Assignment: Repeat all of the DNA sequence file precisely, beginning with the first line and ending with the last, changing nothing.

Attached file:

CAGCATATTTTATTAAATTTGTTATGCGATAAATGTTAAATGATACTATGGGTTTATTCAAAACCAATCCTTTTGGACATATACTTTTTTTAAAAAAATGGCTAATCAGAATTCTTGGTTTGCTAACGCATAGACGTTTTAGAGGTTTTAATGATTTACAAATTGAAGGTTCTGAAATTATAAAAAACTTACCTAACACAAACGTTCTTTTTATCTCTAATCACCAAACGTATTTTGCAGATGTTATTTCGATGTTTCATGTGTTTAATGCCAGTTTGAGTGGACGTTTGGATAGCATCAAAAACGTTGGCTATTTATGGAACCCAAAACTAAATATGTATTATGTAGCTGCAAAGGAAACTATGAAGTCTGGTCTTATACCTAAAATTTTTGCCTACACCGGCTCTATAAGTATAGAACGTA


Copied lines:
CAGCATATTTTATTAAATTTGTTATGCGATAAATGTTAAATGATACTATGGGTTTATTCAAAACCAATCCTTTTGGACATATACTTTTTTTAAAAAAATGGCTAATCAGAATTCTTGGTTTGCTAACGCATAGACGTTTTAGAGGTTTTAATGATTTACAAATTGAAGGTTCTGAAATTATAAAAAACTTACCTAACACAAACGTTCTTTTTATCTCTAATCACCAAACGTATTTTGCAGATGTTATTTCGATGTTTCATGTGTTTAATGCCAGTTTGAGTGGACGTTTGGATAGCATCAAAAACGTTGGCTATTTATGGAACCCAAAACTAAATATGTATTATGTAGCTGCAAAGGAAACTATGAAGTCTGGTCTTATACCTAAAATTTTTGCCTACACCGGCTCTATAAGTATAGAACGTA